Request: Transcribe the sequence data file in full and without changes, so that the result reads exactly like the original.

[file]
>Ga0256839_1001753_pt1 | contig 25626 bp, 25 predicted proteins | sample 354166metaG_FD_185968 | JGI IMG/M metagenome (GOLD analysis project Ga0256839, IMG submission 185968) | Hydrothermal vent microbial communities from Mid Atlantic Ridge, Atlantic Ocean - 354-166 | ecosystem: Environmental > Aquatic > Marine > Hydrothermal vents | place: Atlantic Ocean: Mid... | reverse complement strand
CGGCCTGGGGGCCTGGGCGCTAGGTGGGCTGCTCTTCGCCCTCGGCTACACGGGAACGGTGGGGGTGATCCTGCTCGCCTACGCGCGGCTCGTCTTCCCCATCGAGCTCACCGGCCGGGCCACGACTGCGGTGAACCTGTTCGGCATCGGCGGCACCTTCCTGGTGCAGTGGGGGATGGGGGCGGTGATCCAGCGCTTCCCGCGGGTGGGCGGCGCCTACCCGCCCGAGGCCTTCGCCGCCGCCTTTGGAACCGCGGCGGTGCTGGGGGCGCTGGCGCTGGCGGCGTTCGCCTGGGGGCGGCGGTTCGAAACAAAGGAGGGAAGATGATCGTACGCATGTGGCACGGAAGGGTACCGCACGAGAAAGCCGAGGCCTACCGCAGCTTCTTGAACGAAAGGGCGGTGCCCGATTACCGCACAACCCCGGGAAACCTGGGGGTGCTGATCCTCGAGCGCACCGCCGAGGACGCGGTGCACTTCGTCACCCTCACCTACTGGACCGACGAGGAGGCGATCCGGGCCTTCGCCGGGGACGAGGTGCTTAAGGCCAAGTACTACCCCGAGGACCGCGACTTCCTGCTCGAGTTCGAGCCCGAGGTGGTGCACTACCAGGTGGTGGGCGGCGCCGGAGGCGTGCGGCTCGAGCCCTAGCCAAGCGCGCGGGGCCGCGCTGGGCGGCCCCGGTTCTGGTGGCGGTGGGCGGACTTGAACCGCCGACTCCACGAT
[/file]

>Ga0256839_1001753_pt1 | contig 25626 bp, 25 predicted proteins | sample 354166metaG_FD_185968 | JGI IMG/M metagenome (GOLD analysis project Ga0256839, IMG submission 185968) | Hydrothermal vent microbial communities from Mid Atlantic Ridge, Atlantic Ocean - 354-166 | ecosystem: Environmental > Aquatic > Marine > Hydrothermal vents | place: Atlantic Ocean: Mid... | reverse complement strand
CGGCCTGGGGGCCTGGGCGCTAGGTGGGCTGCTCTTCGCCCTCGGCTACACGGGAACGGTGGGGGTGATCCTGCTCGCCTACGCGCGGCTCGTCTTCCCCATCGAGCTCACCGGCCGGGCCACGACTGCGGTGAACCTGTTCGGCATCGGCGGCACCTTCCTGGTGCAGTGGGGGATGGGGGCGGTGATCCAGCGCTTCCCGCGGGTGGGCGGCGCCTACCCGCCCGAGGCCTTCGCCGCCGCCTTTGGAACCGCGGCGGTGCTGGGGGCGCTGGCGCTGGCGGCGTTCGCCTGGGGGCGGCGGTTCGAAACAAAGGAGGGAAGATGATCGTACGCATGTGGCACGGAAGGGTACCGCACGAGAAAGCCGAGGCCTACCGCAGCTTCTTGAACGAAAGGGCGGTGCCCGATTACCGCACAACCCCGGGAAACCTGGGGGTGCTGATCCTCGAGCGCACCGCCGAGGACGCGGTGCACTTCGTCACCCTCACCTACTGGACCGACGAGGAGGCGATCCGGGCCTTCGCCGGGGACGAGGTGCTTAAGGCCAAGTACTACCCCGAGGACCGCGACTTCCTGCTCGAGTTCGAGCCCGAGGTGGTGCACTACCAGGTGGTGGGCGGCGCCGGAGGCGTGCGGCTCGAGCCCTAGCCAAGCGCGCGGGGCCGCGCTGGGCGGCCCCGGTTCTGGTGGCGGTGGGCGGACTTGAACCGCCGACTCCACGAT